There are all kinds of security risks looming with smartphones -- loss of the phone, theft, apps that store personal information on the phone, infected websites, and so on. But a recent RSA Conference survey shows that security breaches in mobile devices right now are rare. In a Help Net Security article, it was reported:
Close to all respondents (93.2%) answered "Yes" when asked if allowing employees to connect their personal mobile devices to the corporate network poses a security threat to their organization, but only 1.8% reported a "serious incident" as a result of an employee's mobile device use.
The lack of "serious incidents" shouldn't lull anyone into believing things can't change if we aren't careful, as an article posted on Yahoo shows. At the Black Hat security conference, one of the top concerns was security for smartphones and other mobile devices. The article warned that the popularity of app downloads is yet another opportunity for hackers to develop Trojans aimed to steal data, stating examples:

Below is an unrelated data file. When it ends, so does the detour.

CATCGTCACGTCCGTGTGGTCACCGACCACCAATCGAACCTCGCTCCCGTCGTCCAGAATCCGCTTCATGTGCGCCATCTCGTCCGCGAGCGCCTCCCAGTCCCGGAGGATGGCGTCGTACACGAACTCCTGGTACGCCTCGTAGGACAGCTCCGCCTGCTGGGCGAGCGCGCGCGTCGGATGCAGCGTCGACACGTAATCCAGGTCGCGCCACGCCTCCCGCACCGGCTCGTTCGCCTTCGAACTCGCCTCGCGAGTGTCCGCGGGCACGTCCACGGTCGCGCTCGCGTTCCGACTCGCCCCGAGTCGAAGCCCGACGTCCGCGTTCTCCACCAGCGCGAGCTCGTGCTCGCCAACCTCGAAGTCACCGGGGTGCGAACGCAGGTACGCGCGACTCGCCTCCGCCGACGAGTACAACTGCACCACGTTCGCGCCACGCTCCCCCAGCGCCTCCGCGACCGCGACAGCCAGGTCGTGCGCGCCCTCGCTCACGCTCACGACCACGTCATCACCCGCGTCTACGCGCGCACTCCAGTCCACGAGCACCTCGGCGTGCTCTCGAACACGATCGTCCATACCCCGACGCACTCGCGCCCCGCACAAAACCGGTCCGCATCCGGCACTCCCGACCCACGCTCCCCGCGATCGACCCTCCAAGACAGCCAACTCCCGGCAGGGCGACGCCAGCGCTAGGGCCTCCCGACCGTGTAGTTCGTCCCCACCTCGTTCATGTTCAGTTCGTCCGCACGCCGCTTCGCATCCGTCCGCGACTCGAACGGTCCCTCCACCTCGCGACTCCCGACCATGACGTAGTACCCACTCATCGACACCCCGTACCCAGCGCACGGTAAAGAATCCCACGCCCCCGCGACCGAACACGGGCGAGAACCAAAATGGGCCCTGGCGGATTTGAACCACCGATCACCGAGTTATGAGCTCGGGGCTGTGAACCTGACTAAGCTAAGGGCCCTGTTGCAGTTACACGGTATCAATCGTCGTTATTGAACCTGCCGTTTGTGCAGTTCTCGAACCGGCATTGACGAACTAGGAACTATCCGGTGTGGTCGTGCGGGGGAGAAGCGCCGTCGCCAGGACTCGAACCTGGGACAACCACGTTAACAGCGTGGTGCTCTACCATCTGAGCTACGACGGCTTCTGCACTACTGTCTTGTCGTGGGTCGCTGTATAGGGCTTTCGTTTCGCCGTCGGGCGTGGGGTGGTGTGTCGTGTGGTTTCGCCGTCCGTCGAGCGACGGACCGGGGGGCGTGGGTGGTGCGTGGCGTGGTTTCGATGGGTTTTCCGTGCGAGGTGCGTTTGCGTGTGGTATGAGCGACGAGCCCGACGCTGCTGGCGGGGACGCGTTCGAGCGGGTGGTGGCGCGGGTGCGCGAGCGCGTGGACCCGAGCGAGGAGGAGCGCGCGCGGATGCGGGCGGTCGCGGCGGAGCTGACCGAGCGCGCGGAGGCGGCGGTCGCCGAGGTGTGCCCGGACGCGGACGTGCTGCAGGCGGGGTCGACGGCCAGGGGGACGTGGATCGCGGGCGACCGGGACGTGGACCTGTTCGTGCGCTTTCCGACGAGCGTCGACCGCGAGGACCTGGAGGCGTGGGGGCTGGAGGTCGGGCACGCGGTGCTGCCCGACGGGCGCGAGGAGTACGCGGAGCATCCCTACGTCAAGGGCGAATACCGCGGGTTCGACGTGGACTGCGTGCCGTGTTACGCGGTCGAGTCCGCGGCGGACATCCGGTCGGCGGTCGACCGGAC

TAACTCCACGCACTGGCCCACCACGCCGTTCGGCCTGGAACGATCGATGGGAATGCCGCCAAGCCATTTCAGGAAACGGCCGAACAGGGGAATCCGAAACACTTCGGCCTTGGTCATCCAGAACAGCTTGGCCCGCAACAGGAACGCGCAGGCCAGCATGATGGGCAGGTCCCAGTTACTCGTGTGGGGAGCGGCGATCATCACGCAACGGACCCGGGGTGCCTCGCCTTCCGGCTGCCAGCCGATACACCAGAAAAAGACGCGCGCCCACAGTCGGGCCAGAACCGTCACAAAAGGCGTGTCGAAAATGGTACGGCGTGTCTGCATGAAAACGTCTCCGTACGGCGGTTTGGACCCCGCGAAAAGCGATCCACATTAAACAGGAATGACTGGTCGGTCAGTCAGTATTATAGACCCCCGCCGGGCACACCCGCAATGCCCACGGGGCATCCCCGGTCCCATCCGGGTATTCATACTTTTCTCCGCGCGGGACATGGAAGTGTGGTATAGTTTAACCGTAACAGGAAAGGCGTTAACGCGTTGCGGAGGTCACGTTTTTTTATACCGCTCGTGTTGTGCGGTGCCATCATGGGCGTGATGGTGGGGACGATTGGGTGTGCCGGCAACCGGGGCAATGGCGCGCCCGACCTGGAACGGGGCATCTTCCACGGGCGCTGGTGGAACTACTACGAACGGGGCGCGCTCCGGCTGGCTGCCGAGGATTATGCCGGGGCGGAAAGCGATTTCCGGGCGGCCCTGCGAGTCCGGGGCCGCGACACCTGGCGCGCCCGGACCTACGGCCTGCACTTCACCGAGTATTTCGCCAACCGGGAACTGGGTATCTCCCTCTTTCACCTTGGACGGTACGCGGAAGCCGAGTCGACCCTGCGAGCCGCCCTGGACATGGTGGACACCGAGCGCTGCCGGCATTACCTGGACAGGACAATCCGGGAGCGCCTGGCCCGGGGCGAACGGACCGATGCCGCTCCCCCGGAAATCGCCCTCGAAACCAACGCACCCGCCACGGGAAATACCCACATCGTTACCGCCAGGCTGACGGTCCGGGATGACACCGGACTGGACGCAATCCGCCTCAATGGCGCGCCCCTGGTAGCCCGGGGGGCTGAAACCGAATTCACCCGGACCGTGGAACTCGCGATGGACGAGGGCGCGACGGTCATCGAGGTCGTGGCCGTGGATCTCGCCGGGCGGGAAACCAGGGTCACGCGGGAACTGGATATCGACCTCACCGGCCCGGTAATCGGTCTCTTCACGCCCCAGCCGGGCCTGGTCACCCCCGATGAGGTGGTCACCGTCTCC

Lookout Mobile Security studied approximately 300,000 mobile phone applications and found that some programs accessed more data than users might expect.
One application for changing the pictures set as background "wallpaper" on mobile telephone screens fed telephone numbers from smartphones to a computer server owned by a Chinese software developer.
F-Secure recently followed a trail that led to malicious code hidden in an anti-terrorist shooter game program for smartphones. A Russian hacker had cracked a legitimate game, planted a virus in it and then offered the tainted app for free at a copycat website.
Security vendors are anticipating the rising threat to smartphones. As Carl Weinschenk pointed out, July was a good month for smartphone security initiatives.